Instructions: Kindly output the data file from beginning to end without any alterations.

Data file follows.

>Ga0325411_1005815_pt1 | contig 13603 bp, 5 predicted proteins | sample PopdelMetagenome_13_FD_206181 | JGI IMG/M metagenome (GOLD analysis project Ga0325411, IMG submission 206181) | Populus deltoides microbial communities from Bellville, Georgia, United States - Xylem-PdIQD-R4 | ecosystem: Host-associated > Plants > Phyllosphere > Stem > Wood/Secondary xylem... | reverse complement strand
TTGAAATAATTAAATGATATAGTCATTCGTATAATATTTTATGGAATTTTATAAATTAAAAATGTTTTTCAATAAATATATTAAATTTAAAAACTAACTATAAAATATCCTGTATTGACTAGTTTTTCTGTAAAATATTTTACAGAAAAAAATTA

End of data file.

>Ga0325411_1005815_pt1 | contig 13603 bp, 5 predicted proteins | sample PopdelMetagenome_13_FD_206181 | JGI IMG/M metagenome (GOLD analysis project Ga0325411, IMG submission 206181) | Populus deltoides microbial communities from Bellville, Georgia, United States - Xylem-PdIQD-R4 | ecosystem: Host-associated > Plants > Phyllosphere > Stem > Wood/Secondary xylem... | reverse complement strand
TTGAAATAATTAAATGATATAGTCATTCGTATAATATTTTATGGAATTTTATAAATTAAAAATGTTTTTCAATAAATATATTAAATTTAAAAACTAACTATAAAATATCCTGTATTGACTAGTTTTTCTGTAAAATATTTTACAGAAAAAAATTA